Since the main purpose of the framework is to provide standard data aggregation mechanism in multi-source and multi-thread environment, it is very common that various sources will come with their distinctive families of exceptions. When exception happens in some thread, then the easiest way to inform conveyor about is is to treat exception as a normal message. There a many different approaches how exceptions can be handled by the Builder (including our own project https://github.com/aegisql/ftry ), but in many practical cases the easiest way is just to re-throw the exception as soon as it received. This will result in termination of the build and call of the Scrap Bin processor, which, in many cases, is sufficient. Corresponding Futures will be terminated exceptionally.

public enum  BuilderLabel implements SmartLabel<MyBuilder> {
...
    FAILURE( (MyBuilder builder, RuntimeException ex) -> { throw ex; }  ),
...
}
try {
...
   ResultSet rs = stmt.executeQuery("SELECT * FROM my_schema.my_table WHERE NAME='John'");
...
} catch(SQLException ex){
   conveyor.part().id(requestKey).value(ex).label(BuilderLabel.FAILURE).place();
}

Please remember, that if there are more threads still pending for results - they know nothing about issues in other threads. If Conveyor has a default builder supplier, then first successful message from other thread will re-create build with the same ID (but different future!!!). If there is no timeout, default or set by cart, it can result In memory leak. If there is no default builder supplier, remaining data will be consumed by the Scrap processor.

Second option, process each data source error individually.

public enum  BuilderLabel implements SmartLabel<MyBuilder> {
...
    SQL_QUERY( MyBuilder::processSqlData  ),
    SQL_QUERY_FAILURE( MyBuilder::processSqlError ),
...
}
try {
...
   ResultSet rs = stmt.executeQuery("SELECT * FROM my_schema.my_table WHERE NAME='John'");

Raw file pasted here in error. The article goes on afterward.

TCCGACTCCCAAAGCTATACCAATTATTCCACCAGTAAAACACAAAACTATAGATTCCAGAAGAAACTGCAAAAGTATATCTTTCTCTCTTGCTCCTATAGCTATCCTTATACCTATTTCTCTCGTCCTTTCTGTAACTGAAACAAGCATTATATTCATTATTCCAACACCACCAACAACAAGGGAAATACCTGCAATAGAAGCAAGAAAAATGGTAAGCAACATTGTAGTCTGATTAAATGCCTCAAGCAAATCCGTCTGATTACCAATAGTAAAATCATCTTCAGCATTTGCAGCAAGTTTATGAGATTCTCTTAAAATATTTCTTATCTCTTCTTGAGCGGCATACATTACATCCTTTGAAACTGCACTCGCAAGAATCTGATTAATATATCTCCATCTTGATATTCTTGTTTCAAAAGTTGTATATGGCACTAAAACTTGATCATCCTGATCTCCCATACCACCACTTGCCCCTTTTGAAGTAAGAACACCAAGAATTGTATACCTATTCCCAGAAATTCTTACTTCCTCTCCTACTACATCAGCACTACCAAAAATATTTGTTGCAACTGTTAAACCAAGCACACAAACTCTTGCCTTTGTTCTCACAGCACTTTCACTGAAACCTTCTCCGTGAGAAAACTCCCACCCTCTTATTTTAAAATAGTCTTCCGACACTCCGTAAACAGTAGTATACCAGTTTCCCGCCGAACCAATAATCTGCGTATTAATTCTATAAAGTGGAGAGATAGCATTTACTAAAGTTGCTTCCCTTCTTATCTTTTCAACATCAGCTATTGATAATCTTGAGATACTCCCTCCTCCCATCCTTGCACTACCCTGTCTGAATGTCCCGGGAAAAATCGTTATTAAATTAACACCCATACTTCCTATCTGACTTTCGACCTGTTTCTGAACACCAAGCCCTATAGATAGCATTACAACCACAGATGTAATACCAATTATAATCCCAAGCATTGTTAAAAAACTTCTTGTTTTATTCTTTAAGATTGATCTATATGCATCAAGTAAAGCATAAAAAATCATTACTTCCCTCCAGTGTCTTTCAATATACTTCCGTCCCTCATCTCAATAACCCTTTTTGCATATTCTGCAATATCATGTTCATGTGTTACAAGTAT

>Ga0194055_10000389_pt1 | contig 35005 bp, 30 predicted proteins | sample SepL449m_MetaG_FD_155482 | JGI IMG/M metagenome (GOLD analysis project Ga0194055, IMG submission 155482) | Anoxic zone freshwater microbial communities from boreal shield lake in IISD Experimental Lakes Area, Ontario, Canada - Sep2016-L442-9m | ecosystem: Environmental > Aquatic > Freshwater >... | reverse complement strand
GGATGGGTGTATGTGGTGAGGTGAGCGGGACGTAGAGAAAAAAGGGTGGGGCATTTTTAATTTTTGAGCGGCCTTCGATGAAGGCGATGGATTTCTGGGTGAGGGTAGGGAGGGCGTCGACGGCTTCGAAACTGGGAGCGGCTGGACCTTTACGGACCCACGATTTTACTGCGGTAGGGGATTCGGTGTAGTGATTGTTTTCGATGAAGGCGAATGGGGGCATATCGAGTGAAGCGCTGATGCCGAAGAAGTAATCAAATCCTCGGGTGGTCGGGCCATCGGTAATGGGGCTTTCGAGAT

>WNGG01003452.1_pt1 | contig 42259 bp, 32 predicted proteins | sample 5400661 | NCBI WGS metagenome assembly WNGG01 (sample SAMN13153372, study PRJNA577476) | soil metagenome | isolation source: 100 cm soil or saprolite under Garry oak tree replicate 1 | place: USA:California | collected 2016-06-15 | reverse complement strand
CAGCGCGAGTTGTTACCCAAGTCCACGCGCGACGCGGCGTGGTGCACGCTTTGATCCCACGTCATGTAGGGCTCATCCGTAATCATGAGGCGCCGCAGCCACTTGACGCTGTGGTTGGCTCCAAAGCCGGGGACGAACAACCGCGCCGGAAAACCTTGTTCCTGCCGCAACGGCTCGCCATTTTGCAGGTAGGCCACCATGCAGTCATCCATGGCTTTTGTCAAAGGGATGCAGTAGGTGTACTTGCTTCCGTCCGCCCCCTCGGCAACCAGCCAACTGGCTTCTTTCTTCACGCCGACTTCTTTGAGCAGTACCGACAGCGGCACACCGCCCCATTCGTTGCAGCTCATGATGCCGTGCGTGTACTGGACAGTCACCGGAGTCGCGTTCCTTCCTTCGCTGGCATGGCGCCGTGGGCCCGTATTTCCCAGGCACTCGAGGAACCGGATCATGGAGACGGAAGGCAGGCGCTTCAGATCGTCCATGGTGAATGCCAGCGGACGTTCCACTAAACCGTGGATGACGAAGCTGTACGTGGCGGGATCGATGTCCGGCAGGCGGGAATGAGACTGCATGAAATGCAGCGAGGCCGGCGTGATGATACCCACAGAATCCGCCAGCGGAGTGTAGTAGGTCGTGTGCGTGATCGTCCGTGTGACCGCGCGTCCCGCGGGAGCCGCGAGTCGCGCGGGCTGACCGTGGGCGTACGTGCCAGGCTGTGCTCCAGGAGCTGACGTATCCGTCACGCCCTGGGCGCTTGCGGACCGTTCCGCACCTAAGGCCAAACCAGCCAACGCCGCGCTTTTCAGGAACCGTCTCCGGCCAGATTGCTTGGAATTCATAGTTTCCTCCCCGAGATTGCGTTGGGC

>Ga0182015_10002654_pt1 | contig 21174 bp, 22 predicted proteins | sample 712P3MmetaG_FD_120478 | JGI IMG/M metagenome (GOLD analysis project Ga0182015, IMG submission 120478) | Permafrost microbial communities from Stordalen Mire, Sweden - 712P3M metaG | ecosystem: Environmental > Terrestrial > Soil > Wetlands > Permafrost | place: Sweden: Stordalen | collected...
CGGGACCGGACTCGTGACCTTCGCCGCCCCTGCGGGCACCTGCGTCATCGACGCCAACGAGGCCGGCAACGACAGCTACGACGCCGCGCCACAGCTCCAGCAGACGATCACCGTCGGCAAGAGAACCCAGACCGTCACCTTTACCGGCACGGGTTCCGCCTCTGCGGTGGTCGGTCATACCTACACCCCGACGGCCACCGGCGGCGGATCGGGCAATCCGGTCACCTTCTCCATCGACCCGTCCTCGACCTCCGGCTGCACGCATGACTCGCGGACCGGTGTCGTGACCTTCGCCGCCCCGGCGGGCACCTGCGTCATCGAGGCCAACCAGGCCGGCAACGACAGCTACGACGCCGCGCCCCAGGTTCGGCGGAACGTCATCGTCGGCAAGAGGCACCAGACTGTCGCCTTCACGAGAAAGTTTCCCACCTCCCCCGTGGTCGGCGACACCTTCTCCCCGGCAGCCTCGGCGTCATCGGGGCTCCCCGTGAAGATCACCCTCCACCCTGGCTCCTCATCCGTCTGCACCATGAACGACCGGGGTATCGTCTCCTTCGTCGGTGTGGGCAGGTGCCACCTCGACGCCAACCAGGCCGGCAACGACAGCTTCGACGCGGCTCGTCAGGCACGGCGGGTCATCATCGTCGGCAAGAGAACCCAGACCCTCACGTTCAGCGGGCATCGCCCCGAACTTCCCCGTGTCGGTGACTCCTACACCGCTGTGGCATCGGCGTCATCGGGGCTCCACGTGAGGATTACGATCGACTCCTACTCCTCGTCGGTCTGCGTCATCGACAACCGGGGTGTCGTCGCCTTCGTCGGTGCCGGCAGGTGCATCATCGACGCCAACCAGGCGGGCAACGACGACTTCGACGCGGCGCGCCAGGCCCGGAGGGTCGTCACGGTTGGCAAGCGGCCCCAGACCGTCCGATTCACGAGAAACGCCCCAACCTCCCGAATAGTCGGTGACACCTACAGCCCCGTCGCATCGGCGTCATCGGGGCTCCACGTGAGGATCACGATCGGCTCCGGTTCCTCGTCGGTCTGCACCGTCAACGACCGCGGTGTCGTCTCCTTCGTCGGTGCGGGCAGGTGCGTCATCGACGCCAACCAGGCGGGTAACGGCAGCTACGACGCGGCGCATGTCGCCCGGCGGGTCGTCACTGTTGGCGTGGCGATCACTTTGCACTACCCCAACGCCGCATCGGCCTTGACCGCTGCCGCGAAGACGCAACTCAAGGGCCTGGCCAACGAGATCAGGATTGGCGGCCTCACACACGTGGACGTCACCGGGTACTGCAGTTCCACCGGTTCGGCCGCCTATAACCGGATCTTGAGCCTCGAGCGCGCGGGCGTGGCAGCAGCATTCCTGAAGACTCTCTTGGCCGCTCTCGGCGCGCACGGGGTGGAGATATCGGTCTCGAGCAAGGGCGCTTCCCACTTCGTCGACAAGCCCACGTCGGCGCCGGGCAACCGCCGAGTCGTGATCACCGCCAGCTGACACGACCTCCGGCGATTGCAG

...
   conveyor.part().id(requestKey).value(mySqlData).label(BuilderLabel.SQL_QUERY).place();
} catch(SQLException ex){
   conveyor.part().id(requestKey).value(ex).label(BuilderLabel.SQL_QUERY_FAILURE).place();
}

Third option. Use SmartLabel interception mechanism and use one label to manage several object classes.

SmartLabel<UserBuilder> SET_FIRST = SmartLabel.of(UserBuilder::setFirst);
SET_FIRST = SET_FIRST.intercept(Exception.class, (builder,error)->{
	LOG.error("Intercepted Error: "+error.getMessage());			
});

Then, you can use the same label SET_FIRST to handle two different classes of messages, Strings for user first name and Exeption, if something went wrong.

Smart Labels

We already discussed several approaches to implement Labels. Best way is to implement the SmartLable interface. Most pf examples in this tutorial use Java enum. Enums have a lot of benefits. They are immutable highly efficient type of constants in Java. But Enums are obviously not the only possible way to implement the SmartLabel interface.

Inheritance or composition

TBA

Singleton

If you have to to guarantee uniqueness of an instance of Conveyor, or provide simple access to it from different unconnected units of your code, you, in most cases, do not need to do anything. Each Conveyor you create must have a unique name. In fact, it has, even if you have not assigned it explicitly. Unique name is used by the JMX service to create corresponding MBean. Bonus side effect of this, you can always request an instance of a Conveyor by its know name (another reason why you should always set conveyor name)

Conveyor<Integer,String,MyProduct> conveyor = Conveyor.byName("MyProductConveyor");

Conveyor also provides "Lazy suppliers" for named conveyors. Lazy supplier can be obtained at any time, regardless of, if corresponding conveyor already initiated or not. It makes instantiation of Conveyor easier.

private Supplier<Conveyor> conveyorSupplier = Conveyor.lazySupplier("MyProductConveyor");
...
Conveyor<Integer,String,MyProduct> myProductConveyor = conveyorSupplier.get();

Copyright (C) AEGIS DATA SOLUTIONS,LLC, 2016

Author: Mikhail Teplitskiy LinkedIn Profile

This software is free. Use it at your own risk. Feel free to copy and distribute it. Just keep copyright and author information. The Apache Software License, Version 2.0